Chris

Interview with 2017 May Mysore Challenge winner, Chris Mckeown

 

Chris To what do you credit your May Mysore Challenge success?
For me the most important thing is to recognise the benefits of completing the challenge for my health and well-being, and to allocate a priority in my schedule accordingly. 

Do you have any tips you can pass on to your fellow practitioners?
I find having a regular sleep pattern and getting to bed before 10:00 means I get my 8 hours sleep and am ready for the next morning – no excuse!  Once I wake up then its straight of to the shower before I have time to think about it. I would not be too concerned if I missed one morning – you can catch up in the evening or on the next Saturday. I was able to swap one Sunday morning for a Saturday to allow me to get to a brunch.

Did you have any moments of doubt you would complete the month?
I have completed all the previous challenges and never had any doubt about completion then, as I was practicing all the normal days.  This year I wasn’t entirely sure as I had a virus mid-April and wondered whether I had sufficient endurance.  I think I hadn’t attended a Friday led class since December last year.  Fortunately the moon days gave a gentle start to the Challenge and it turned out well. 

Can you share what your typical morning schedule looks like?
My alarm is set for 6:10 ( I’m a late starter) but I usually wake 10 minutes or so before the alarm.  Then I have a quick shower get dressed, pack my bag and head to the train station.  I’m only 8 minutes from the train station and the train gets me to Flinders Street Station in about 18 minutes.  Its quicker than driving and much more relaxing. I’m usually on the mat shortly after 7:30.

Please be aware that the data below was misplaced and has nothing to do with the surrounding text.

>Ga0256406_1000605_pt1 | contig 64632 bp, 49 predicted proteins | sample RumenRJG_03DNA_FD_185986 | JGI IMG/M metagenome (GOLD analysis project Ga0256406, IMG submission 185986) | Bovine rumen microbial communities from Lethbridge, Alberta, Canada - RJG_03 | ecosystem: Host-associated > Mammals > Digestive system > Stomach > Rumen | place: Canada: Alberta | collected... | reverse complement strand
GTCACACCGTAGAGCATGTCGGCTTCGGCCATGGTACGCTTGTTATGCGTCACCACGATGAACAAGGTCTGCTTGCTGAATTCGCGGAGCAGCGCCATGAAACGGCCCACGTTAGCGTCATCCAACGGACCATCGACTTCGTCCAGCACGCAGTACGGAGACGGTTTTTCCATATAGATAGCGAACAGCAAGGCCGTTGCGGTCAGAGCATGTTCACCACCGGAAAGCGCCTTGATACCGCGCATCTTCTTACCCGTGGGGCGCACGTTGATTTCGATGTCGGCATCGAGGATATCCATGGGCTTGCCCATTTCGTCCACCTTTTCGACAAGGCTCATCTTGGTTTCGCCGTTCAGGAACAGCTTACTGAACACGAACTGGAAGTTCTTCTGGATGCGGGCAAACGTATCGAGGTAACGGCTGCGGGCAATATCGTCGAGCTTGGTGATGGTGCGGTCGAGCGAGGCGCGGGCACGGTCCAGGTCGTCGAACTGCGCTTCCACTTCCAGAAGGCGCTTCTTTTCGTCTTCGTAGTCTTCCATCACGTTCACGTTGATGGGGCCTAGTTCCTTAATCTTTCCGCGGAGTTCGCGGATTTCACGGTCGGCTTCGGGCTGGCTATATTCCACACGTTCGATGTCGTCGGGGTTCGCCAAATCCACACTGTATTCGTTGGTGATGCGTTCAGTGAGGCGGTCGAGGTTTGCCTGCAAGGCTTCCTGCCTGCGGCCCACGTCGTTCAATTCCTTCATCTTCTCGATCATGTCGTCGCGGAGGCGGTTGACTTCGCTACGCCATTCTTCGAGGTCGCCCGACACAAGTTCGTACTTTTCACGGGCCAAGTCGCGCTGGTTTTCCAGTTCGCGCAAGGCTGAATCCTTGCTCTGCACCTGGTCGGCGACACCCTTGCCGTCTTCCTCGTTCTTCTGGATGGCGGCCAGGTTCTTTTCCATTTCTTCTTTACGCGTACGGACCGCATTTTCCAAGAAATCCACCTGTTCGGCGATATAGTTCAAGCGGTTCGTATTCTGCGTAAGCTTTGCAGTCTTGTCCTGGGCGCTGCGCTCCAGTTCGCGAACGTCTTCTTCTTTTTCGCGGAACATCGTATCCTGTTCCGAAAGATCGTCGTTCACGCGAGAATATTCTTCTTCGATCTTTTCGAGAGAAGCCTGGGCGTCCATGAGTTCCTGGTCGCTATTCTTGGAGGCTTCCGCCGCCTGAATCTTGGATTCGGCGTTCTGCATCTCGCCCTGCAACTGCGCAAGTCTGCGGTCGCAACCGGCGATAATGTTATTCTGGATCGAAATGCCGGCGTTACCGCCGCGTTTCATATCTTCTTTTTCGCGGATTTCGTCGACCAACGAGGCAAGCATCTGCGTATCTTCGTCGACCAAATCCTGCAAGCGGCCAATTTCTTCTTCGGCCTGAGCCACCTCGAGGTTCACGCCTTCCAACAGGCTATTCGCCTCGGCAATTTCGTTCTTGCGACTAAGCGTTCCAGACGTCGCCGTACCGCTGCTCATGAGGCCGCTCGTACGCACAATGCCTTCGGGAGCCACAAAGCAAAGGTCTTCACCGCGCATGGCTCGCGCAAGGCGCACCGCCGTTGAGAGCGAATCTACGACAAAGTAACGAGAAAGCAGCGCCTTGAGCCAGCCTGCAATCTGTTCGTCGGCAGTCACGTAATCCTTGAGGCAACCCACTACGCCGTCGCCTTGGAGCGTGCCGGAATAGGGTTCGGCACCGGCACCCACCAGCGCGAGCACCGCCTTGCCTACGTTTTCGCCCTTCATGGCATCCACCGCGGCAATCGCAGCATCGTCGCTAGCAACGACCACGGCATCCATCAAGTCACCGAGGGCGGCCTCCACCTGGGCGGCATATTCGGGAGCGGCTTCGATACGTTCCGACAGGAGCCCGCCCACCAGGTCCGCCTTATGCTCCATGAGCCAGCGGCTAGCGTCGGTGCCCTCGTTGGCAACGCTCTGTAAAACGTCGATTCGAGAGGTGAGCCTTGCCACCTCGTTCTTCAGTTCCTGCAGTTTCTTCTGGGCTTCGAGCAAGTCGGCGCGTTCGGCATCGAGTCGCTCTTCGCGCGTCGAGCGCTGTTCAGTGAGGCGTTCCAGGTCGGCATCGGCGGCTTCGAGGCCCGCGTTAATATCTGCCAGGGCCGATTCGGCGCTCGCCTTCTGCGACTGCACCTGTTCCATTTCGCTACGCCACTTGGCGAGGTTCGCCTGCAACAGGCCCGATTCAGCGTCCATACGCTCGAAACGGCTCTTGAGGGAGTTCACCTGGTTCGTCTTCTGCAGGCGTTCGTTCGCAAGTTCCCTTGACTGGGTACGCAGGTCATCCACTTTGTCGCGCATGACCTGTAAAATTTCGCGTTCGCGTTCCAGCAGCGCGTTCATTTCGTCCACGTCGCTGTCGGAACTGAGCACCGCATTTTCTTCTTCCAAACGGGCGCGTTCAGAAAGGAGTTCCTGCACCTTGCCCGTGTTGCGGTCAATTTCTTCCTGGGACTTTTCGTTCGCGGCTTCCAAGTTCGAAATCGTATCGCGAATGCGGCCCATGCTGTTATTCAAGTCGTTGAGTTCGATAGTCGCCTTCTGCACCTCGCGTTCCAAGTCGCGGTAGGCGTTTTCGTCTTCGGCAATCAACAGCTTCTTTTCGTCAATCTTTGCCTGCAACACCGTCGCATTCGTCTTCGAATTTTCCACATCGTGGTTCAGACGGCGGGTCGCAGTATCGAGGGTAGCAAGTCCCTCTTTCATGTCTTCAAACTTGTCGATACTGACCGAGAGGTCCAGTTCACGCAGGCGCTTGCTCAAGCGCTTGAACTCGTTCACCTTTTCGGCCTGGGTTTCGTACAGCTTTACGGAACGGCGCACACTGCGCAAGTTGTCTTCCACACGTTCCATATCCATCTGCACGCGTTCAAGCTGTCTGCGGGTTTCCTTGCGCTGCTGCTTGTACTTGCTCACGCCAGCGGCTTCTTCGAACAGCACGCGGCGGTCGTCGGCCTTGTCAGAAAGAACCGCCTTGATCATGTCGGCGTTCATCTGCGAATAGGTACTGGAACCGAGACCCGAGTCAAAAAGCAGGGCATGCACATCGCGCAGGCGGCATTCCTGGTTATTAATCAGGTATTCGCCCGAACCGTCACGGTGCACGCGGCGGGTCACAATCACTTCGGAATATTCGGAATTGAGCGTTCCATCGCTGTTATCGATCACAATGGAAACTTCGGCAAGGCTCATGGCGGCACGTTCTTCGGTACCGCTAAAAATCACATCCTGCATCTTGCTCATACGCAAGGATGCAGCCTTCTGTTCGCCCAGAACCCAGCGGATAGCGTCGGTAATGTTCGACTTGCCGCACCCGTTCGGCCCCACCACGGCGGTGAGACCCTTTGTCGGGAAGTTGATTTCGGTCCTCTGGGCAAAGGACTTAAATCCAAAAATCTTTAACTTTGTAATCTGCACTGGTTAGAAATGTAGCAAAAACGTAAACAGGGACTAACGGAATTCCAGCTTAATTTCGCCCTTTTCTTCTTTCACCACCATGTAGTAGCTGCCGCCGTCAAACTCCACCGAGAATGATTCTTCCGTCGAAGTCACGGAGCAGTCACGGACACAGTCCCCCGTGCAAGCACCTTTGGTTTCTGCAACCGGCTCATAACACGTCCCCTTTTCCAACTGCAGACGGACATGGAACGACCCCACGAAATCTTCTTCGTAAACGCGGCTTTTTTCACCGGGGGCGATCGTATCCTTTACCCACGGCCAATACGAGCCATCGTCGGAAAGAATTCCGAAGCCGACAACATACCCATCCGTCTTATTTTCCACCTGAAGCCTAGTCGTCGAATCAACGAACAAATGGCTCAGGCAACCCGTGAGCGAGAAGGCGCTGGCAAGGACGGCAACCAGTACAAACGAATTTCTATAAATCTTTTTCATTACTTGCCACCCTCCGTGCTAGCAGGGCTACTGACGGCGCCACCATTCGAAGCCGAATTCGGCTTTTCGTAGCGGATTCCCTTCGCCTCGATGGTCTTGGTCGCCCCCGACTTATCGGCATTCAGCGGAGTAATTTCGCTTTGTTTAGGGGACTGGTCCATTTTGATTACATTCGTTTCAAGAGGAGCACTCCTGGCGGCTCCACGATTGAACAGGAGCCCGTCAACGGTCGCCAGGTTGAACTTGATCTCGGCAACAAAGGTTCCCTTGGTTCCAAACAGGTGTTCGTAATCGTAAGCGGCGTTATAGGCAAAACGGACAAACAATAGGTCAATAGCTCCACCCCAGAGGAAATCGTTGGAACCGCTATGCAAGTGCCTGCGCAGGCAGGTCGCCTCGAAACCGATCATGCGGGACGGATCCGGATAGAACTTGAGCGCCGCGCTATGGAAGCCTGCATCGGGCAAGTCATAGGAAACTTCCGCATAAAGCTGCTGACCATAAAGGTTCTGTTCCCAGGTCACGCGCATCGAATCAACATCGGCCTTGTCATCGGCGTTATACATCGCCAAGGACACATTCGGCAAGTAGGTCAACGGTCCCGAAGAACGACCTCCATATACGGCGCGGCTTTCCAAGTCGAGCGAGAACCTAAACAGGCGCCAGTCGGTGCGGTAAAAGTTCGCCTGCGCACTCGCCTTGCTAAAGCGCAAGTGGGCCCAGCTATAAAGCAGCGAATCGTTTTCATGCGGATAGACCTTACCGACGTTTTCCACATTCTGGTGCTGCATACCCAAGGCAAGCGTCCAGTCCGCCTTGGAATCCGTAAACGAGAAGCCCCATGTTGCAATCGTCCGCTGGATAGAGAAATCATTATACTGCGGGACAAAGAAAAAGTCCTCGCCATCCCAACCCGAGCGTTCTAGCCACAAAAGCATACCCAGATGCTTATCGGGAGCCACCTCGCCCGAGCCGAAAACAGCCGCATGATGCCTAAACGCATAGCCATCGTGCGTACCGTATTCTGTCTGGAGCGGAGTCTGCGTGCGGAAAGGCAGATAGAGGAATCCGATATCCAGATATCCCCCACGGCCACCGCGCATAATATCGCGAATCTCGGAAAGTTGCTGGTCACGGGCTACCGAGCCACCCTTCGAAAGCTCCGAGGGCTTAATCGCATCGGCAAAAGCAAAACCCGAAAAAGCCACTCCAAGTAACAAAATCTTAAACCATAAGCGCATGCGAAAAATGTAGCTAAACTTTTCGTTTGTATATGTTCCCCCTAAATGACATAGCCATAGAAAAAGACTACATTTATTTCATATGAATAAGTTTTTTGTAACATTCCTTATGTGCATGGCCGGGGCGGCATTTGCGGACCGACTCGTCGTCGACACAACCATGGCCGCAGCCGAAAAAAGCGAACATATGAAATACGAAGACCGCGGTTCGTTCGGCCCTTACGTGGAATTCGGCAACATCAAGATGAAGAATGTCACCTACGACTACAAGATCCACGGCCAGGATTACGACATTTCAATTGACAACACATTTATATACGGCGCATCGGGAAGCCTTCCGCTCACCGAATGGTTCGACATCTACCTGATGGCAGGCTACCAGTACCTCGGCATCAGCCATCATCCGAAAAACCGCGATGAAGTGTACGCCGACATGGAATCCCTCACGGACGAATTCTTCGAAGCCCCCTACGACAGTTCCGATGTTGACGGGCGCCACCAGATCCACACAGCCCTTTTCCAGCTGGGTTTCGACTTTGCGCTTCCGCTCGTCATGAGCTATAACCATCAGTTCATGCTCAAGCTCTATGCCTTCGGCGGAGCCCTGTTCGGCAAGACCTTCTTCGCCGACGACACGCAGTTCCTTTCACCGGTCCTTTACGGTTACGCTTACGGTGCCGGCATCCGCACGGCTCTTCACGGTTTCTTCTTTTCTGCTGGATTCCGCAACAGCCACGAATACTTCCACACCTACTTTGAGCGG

What do you have for breakfast post practice?
Invariably its homemade Bircher muesli with berries and chai (made with a tea bag and not as good as the Friday chai).  I mix the muesli the night before and eat it at work catching up on emails and preparing for the day’s meetings and activities.

Do you do any preparation for practice the night before? eg. pack bags etc.
Preparation is the key for a quick get away. Everything is laid out next to my bag so I can pack and leave quickly.

Do you have a favourite and least favourite pose?
The favourite is easy – its sirsasana (headstand).  I did yoga when I was at Uni and so I have always found sirsasana straight forward.  My least favourite or perhaps more difficult, would be any asana requiring hip flexibility.  I would really like to be able to sit properly in padmasana.


How long have you been practicing Ashtanga yoga?
This is my 5th year of practicing Ashtanga.  I was doing Hatha yoga one day a week at work and a colleague encouraged me to come to the intro classes at Studio Cirq.  We both completed two intro series and a workshop with Christian and then started doing Mysore with Karyn, which I found really suited me.
Did you feel any benefits from completing the May Mysore Challenge? If so, please explain.
The challenge provided me the incentive to get back into a more regular practice at a time of year when seasons are changing and I might otherwise have found it easier to stay in bed. The benefits that a consistent practice gives you – a settled mind, healthy body and strong sense of well-being are invaluable.  I think my Urdhva Dhanurasa also improved.

Will we be seeing you for the 2018 Challenge?
Yes – I hope so.

Thanks Chris!

2016 May Mysore Challenge!

Are you ready?  Alarm set?  Yoga clothes packed?

Join us this May for our Mysore Challenge…. and be in the draw to win a free monthly yoga pass!

In Ashtanga Yoga, ‘daily’ practice means one rest day per week and no
practice on new and full moon days. Women also rest for 3 days during
menstruation. Practice ‘daily’ during May and you will be eligible for a chance to
win 1 Month of Unlimited Yoga.